Just Had a Moronic Moment

…and forgot how to spell “androgyny.”

I swear, I’ll do some poignant here soon. It’s going to happen. The divine spirit will fill me at any moment and I will be unable to tear myself away from the page.

I read an essay today that was about ____ and writing, and it was pretty awful at de-constructing ____ but has come closer to describing the writing process than anything else I’ve ever read about writing (and that’s a pretty good deal of text!)  I suppose it’s personal for everyone, but her experience sounds most like mine…

“It seems to me that the desire to make art produces an ongoing experience of longing, a restlessness sometimes, but not inevitably, played out romantically, or sexually. Always there seems something ahead, the next poem or story, visible, at least, apprehensible but unreachable. To perceive it at all is to be haunted by it; some sound, some tone, becomes a torment –– the poem embodying that sound seems to exist somewhere already finished. It’s like a lighthouse, except that, as one swims back toward it, it backs away. ”

The myth of catharsis.  Sigh.

Oh! This reminds me. I write book reviews, and here are the synopses of some nonfiction books I may be assigned to read (assignments are SO fun!) I haven’t included reviews, per se (though I accidentally read a heated comment on the first entry, which sucks because now I feel as if my own opinions are poisoned and therefore I can’t evaluate properly, and I wanted to do that off the bat), just a summation, usually from Amazon.com (not linking):

The Wicked Son: Antisemitism, Self-Hatred and the Jews by David Mamet

The world hates the Jews. The world always has and will continue to do so.” So says celebrated playwright and novelist Mamet in this new entry in the Jewish Encounters series, as he sets his sights on both anti-Semites and apostate Jews, whom he refers to as “the Wicked Sons.” Mamet marshals his passion and mastery of language to argue that only religious observance is an authentic, non-self-hating expression of Judaism.

Ambrose Bierce’s Write it Right: The Celebrated Cynic’s Language Peeves Deciphered, Appraised And Annotated for 21st Century Readers Ambrose Bierce and Jan Freeman

In 1893, Ambrose Bierce declared “I am for preserving the ancient, primitive distinction between right and wrong.” In Write it Right, originally published in 1909, Bierce turned this considerable zeal on the English language. The result revealed that the satirical author of The Devil’s Dictionary had a keen ear for the vernacular—and that he hated it. This slim volume of his three hundred or so reviled words and expressions contains many we use today with no hesitation at all. (Of “electrocution” he says, “To one having even an elementary knowledge of Latin grammar this word is no less than disgusting, and the thing meant by it is felt to be altogether too good for the word’s inventor.”) Jan Freeman, acclaimed author of the weekly column “The Word” for the Boston Globe, annotates Bierce’s rulings with style, humor, and in-depth research, revealing what Bierce got right—and what he didn’t—and giving insight into how the language has changed over the past century. Write it Right, with its incisive wit and insight into the history of American English, is the perfect gift for word curmudgeons.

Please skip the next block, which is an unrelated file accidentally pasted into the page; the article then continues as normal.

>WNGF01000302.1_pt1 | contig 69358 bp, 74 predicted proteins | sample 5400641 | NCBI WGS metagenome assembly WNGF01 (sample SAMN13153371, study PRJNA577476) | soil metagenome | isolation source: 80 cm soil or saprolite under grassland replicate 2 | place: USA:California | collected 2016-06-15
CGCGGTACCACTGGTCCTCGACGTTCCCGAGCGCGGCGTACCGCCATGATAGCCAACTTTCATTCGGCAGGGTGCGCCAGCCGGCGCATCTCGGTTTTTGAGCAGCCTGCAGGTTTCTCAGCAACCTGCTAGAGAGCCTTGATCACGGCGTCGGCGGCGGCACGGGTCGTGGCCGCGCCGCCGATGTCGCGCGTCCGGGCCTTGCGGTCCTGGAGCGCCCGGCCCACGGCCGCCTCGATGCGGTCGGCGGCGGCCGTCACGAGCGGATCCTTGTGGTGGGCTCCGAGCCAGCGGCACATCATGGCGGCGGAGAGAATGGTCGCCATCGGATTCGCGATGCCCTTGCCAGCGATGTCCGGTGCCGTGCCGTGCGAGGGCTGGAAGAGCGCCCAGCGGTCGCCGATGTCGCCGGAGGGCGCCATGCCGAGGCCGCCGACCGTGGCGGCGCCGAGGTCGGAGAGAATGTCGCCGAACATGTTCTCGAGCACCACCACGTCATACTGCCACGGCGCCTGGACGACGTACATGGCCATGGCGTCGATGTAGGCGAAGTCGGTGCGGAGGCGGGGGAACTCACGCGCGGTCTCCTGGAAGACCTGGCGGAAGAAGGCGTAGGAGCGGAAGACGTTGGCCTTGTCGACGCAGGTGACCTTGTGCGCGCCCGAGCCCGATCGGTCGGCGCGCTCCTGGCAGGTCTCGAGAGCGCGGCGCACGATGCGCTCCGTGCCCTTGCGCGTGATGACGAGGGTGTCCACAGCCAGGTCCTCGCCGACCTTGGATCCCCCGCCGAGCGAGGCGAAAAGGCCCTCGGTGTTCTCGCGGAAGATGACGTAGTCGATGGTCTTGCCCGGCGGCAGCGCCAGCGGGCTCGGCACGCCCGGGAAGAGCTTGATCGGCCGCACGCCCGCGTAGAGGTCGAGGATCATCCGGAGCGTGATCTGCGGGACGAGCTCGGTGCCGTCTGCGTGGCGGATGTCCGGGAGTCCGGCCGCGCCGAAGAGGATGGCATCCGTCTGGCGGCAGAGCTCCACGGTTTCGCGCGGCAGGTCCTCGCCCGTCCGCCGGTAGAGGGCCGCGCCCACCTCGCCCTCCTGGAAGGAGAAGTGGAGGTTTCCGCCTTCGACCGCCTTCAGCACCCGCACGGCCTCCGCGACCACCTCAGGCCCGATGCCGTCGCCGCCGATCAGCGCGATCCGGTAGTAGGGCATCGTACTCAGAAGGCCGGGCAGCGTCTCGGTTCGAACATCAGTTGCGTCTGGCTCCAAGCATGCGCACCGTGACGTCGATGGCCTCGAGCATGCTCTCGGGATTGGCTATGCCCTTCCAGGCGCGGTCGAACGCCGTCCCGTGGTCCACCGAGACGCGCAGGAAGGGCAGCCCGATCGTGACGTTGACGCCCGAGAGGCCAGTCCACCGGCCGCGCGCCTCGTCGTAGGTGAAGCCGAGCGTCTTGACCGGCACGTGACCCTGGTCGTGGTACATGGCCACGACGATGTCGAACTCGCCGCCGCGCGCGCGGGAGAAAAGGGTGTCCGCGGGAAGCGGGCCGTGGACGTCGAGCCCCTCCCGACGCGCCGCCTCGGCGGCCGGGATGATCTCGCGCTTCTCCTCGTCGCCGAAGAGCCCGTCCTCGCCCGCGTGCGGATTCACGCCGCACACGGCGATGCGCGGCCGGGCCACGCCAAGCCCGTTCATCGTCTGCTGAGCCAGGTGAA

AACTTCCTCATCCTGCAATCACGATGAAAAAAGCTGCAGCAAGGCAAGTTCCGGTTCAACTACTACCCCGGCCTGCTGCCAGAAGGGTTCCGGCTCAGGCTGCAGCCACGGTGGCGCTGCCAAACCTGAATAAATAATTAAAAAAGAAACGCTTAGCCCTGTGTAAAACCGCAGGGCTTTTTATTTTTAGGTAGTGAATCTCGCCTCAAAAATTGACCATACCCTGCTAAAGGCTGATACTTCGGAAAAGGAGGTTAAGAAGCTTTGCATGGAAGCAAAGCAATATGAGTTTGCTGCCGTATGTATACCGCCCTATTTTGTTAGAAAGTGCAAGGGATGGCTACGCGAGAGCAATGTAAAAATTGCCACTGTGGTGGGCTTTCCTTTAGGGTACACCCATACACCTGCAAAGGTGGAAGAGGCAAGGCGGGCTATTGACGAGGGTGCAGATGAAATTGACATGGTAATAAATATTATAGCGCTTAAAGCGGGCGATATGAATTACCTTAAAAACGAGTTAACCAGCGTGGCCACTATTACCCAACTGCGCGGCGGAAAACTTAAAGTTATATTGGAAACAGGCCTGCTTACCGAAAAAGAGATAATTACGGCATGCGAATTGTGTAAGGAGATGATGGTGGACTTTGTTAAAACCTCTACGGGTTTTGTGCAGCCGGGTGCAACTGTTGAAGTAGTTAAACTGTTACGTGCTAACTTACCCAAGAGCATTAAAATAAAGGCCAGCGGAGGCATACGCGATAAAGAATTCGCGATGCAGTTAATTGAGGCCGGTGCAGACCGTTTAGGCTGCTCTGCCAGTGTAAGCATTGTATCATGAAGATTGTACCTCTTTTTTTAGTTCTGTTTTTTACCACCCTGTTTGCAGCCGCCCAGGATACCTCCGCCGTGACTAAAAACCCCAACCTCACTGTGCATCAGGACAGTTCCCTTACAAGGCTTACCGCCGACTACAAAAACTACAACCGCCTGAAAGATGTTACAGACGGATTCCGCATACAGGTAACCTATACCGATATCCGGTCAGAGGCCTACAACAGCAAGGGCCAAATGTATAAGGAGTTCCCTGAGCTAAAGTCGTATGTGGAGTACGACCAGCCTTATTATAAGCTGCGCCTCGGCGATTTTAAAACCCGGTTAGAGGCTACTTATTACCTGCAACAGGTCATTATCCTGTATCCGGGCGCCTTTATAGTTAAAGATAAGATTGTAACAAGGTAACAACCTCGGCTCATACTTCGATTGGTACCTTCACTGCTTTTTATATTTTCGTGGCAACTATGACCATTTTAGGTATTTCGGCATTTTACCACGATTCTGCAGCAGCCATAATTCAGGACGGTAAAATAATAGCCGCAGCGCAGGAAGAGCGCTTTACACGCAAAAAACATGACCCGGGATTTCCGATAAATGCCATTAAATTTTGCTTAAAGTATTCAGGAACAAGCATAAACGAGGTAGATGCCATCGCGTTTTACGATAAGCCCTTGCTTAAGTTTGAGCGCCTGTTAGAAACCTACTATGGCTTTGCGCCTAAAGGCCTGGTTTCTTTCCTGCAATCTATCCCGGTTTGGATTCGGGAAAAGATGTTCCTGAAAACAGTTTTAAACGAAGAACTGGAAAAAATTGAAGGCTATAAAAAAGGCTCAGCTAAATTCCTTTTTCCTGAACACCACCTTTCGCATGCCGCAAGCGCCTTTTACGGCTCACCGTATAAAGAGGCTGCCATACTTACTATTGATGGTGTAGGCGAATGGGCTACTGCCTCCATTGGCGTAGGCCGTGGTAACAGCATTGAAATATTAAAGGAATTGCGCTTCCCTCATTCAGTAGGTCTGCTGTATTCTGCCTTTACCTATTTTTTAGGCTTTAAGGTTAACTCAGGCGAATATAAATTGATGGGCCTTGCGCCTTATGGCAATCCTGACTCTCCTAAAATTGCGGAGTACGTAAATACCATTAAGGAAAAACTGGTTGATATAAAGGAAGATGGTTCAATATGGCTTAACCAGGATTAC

(Me: be still my heart!)

A book on Trotsky, but I’m not sure I’m well versed on the Russian Revolution enough to do this one…this could be my chance to learn more?

Out of My Life and Thought by Albert Schweitzer

His autobiography. I’ve always admired him, but for reasons which aren’t too clear to me…! I used to know!

(I have decided, as of this very moment, to not look on Amazon anymore because I can’t help but read just a leeeetle too much, so only titles from now on! If you don’t eat your meat, how can you have any pudding?)

Trotsky: A Biography

Another one? What’s with the wave of interest in Trotsky?

How to Be Inappropriate

On second thought, don’t really need to read a book on that…

So…what would YOU pick?

This entry (I am in denial about blogging; refuse to call it a “post”) reminds me of the other name I was considering giving this blog, “Unmistakeable Animal.” Sort of self-aggrandizing.

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